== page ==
Overview of Dance
By the beginning of the Baroque era considerable development had already occurred in the art of dance throughout Europe, and dance was both a form of social entertainment and an art that was widely used to accompany theatrical productions. The staging of balls was a common diversion at European courts and among the wealthy societies of the Continent's cities. At the same time dance played a vital role in the many spectacles that were staged at Renaissance courts. During the sixteenth century these festivities had grown ever more complex, and kings and princes had come to hire an increasing number of professionals to dance and perform acrobatics in them. In larger courts dance masters were frequently hired to stage these spectacles, and the fifteenth and sixteenth centuries had produced a number of new manuals of dance theory. While much of the information contained in these treatises was practical in nature, Renaissance dance theorists also searched through the corpus of antique writers in search of ideas to support their art's rising status. From Aristotle, they acquired the notion that graceful deportment and the measured, careful performance of steps were a representation of the Golden Mean; moderation in one's outward appearance, in other words, played a vital role in demonstrating one's virtue and one's mastery of the body. The rise of Platonism as a philosophy during the later Renaissance also left its mark on dance during the sixteenth century. Since Plato's philosophy taught that a higher realm of ideals governed the human mind as well as life on earth, dance was re-interpreted at this time as an expression of the movements of planets and of the celestial harmony that prevailed in the Heavens. A key component of Renaissance Platonism's ideas toward dance celebrated the art as a "school for love," seeing in the ideal motions of couples on the dance floor an experience that might teach men and women the arts of refined and compatible living.
Toward the Baroque.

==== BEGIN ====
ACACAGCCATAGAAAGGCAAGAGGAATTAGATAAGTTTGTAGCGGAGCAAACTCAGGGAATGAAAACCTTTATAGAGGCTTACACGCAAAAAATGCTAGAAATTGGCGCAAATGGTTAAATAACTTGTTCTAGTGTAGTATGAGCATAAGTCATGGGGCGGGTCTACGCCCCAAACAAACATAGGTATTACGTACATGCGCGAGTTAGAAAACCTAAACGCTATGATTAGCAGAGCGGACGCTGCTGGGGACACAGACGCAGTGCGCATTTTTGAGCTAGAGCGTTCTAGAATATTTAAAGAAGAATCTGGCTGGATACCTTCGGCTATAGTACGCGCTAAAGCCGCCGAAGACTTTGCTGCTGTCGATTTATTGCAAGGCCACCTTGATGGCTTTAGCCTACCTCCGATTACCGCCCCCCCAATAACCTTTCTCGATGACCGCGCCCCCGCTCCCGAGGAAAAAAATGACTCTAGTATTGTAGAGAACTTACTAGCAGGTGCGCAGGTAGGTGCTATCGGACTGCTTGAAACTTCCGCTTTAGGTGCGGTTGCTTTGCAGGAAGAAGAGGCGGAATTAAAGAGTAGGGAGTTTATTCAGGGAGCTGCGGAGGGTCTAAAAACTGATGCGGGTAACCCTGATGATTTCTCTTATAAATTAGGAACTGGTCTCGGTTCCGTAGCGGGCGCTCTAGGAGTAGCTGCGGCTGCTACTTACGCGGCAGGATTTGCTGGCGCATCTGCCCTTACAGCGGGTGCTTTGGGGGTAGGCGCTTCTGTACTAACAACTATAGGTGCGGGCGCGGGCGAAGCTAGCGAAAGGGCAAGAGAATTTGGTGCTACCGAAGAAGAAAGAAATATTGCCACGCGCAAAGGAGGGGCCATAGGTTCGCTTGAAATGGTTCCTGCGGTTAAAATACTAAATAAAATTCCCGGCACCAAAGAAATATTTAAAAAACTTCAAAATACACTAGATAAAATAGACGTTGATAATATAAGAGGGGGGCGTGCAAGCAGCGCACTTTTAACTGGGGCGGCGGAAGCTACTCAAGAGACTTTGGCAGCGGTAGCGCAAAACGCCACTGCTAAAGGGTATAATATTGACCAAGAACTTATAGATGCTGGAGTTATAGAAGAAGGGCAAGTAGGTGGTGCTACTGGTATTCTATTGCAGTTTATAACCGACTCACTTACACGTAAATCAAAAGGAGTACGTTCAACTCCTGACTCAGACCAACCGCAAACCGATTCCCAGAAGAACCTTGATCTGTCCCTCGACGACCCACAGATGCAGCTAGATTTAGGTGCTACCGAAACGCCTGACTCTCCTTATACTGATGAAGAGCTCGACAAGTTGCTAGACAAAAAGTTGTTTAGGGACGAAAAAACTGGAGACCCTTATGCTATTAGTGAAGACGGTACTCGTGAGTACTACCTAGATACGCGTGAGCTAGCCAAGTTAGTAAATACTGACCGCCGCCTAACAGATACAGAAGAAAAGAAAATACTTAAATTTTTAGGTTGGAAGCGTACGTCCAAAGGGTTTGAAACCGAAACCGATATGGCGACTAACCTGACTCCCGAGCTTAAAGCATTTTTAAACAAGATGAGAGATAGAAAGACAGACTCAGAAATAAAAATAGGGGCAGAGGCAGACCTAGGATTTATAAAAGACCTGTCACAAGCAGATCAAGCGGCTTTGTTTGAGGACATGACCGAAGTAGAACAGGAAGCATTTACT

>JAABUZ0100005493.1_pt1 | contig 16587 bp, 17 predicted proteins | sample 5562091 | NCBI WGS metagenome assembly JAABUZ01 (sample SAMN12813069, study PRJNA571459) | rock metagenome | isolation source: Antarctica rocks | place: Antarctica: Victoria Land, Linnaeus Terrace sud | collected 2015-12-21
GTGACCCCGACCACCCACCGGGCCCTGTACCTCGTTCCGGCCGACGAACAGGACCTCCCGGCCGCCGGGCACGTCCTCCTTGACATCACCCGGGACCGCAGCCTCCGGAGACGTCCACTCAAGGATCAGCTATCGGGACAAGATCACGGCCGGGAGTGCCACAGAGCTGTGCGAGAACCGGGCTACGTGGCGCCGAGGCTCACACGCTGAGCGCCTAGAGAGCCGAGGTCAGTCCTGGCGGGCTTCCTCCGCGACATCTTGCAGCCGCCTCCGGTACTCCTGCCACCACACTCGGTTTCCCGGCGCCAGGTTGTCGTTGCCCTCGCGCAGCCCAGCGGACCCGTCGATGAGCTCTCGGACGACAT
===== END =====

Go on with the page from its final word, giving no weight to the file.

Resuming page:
No immediate changes in dance theory or in dances themselves are evident in the period around 1600 as styles in art and architecture in Europe began to change from those of the late Renaissance to the early Baroque. Dance continued to play the role that it had for the previous two centuries in courtly entertainment and spectacles, although the rise of the opera in the last decades of the sixteenth century was to be a decisive development for the subsequent transformation in dance that occurred during the seventeenth century. The Opera, a form of art that mixed sung recitatives with arias, had originally begun to emerge out of the discussions of the Florentine Camerata in the 1570s. The members of this group desired to revive the performance practices and theatrical genres that had existed in ancient Greece. From their studies of the ancient dramatists, they discovered that ancient tragedies and other dramatic forms had been delivered in a declamatory style of chant, and the new art of recitative, in which singers proclaimed their texts on rising and falling notes, was an attempt to recapture this lost art. Musical theorists of the time, too, came to realize that ancient tragedy had mixed dance, song, and other forms of music, and so in the developing operas of early Baroque Italy, dance eventually played a vital role. Another venue for theatrical dance in both Renaissance and Baroque Italy was the intermedio, an interlude that occurred between the various acts in a comedy or tragedy. The performance of songs and elaborate dances was a common feature of these intermedi. By the late sixteenth and early seventeenth centuries, scores of performers were necessary to stage the most sophisticated of these diversionary entertainments in Italian court productions. In France, England, and elsewhere in Europe similar types of dance entertainments had appeared in the sixteenth century, and many of these were, as in Italy, also touched by the new scholarship of the Renaissance and the early Baroque. In late sixteenth-century France, for example, the ballets de cour, an elaborate type of royal entertainment, appeared that mixed song, dance, poetry, and pantomime together, while in England the masques, a form of court pageant introduced by the Tudor monarch Henry VIII, underwent a dramatic expansion and elaboration under the new Stuart kings. Both the masques and the ballets de cour treated loose themes or myths that served to link the various dances, songs, and tableaux together, but they were not usually integrated dramas that presented a single plot or story line. Rather loose ties and motifs served to bring together the hours of dancing and songs that these productions presented. Masques and ballets de cour, too, were ephemeral productions, that is, they were performed once to satisfy a desire for spectacle and entertainment. Once staged, they were not revived, although music and dances from one production were sometimes adapted to later productions. The performers in these theatricals, too, were largely drawn from the members of the court, although professional dancers and acrobats sometimes were hired to augment their participation. In France, the Bourbon kings Henry IV, Louis XIII, and Louis XIV danced in these spectacles, usually performing in the concluding ballet that drew the evening's entertainment to a close. While the Puritans were largely to outlaw masques in England during the period of the Commonwealth (1640–1660), the ballets de cour survived in France, and had become by the late seventeenth century a popular art form in royal circles.